It is also on record that each of the two Cross-Respondents was sued severally and not jointly. The implication is that the pleadings on behalf of the 2nd Cross-Respondent Mr Olatubosun Adedipe over which no evidence has been led is deemed abandoned. 2nd Cross-Respondent is deemed not to have contested the claim. Notwithstanding the Cross-Appellant will only be entitled to judgment against him if the pieces of evidence led by the Cross-Appellant are sufficient in support of her claim as she bears the burden of prove. See Section 131 Subsection 1 of the Evidence Act 2011 which states:

“Whoever desires any Court to give judgment as to any legal right or liability dependent on the existence of facts which he asserts shall prove that those facts exist.” Section 132 of the Evidence Act 2011 also stipulates:

“The burden of proof in a suit or proceeding lies on that person who would fail if no evidence at all were given on either side.”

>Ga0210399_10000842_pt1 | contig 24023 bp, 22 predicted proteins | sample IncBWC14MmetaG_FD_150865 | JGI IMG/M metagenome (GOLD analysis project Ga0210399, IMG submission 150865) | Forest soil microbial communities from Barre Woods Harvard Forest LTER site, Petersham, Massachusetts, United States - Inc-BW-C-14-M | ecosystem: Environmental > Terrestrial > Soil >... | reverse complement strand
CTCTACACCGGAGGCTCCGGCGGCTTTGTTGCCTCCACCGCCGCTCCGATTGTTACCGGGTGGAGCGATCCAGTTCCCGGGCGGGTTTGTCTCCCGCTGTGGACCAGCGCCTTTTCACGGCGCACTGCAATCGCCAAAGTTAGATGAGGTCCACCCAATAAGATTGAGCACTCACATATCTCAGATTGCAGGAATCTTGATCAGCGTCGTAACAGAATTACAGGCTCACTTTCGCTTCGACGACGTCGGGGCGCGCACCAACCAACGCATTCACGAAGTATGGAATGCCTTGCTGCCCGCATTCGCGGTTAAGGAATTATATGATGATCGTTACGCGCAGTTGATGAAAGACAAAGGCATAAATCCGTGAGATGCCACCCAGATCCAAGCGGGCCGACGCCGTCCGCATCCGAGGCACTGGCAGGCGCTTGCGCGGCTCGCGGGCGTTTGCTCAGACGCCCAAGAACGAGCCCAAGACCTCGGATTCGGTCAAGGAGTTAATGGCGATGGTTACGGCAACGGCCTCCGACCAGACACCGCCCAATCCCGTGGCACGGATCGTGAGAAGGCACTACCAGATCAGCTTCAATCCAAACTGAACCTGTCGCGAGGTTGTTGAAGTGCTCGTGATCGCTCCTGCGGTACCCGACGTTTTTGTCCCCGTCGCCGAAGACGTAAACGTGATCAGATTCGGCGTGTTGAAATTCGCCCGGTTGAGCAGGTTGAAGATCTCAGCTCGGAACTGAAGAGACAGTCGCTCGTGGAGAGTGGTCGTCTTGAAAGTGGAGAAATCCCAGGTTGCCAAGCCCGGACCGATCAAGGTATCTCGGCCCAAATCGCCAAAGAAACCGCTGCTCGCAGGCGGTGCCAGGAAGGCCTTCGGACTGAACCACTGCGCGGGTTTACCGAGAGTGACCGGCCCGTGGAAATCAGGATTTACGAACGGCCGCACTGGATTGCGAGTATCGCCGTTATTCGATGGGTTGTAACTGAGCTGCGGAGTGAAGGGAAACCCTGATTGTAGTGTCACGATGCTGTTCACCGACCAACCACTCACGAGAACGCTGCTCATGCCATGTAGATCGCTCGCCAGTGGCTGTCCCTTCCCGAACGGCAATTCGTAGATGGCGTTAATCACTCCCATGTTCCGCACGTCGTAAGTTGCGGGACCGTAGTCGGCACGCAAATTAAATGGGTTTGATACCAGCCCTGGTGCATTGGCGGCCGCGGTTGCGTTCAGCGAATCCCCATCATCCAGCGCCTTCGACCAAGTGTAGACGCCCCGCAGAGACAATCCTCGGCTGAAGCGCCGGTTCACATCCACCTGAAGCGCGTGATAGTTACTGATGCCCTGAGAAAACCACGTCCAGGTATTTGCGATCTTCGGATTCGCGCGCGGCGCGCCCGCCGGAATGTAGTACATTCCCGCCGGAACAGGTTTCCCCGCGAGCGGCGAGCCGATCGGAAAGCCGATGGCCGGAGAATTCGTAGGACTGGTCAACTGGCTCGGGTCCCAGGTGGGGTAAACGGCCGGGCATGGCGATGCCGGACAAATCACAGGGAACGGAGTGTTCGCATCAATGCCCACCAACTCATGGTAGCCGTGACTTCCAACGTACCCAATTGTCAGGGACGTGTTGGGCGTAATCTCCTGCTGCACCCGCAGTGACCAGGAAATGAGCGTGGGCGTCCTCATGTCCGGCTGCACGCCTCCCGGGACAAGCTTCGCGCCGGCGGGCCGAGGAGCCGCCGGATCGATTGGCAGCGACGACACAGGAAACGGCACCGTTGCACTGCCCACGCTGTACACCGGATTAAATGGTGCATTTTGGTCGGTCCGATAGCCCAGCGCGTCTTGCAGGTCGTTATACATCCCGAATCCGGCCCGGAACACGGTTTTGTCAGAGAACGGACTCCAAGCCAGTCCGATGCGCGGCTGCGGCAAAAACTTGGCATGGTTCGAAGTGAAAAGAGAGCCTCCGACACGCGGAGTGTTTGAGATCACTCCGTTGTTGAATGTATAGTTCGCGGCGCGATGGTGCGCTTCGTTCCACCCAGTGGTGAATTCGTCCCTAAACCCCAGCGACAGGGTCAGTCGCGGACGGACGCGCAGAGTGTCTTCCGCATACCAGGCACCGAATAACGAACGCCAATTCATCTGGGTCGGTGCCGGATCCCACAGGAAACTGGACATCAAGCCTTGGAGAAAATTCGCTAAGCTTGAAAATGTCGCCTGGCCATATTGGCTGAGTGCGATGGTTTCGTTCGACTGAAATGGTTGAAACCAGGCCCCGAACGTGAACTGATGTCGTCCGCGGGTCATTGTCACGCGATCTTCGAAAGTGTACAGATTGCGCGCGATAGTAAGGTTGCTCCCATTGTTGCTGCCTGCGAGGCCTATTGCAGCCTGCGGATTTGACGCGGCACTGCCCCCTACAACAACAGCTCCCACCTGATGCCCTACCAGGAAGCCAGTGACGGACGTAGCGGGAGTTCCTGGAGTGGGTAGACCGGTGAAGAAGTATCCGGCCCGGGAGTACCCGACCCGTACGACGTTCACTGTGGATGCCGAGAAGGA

See also the case of N.A.B. Ltd v. Shuaibu (1991) 4 NWLR (part 186) page 450 at 468. From the evidence on record, I am of the view that Cross-Appellant has not justified the claim of mesne profit for higher remuneration against the Cross-Respondents. The learned trial Judge at page 92 of the record rightly found as follows:

“This Court is unable to accept the evidence led in support of this claim as sufficient as she failed to communicate her intention to increase the remuneration to the defendants prior to claiming it or instituting this action. It will therefore not constitute an exception or variation of the principle that the mesne profit or the compensation for the use and occupation will attract the same value as the rent previously agreed upon by parties and paid by the tenants which is a sum of N7,000.00. I find he is entitled to mesne profit or remuneration for the usage at the rate of N7,000.00 per month until possession is given up.”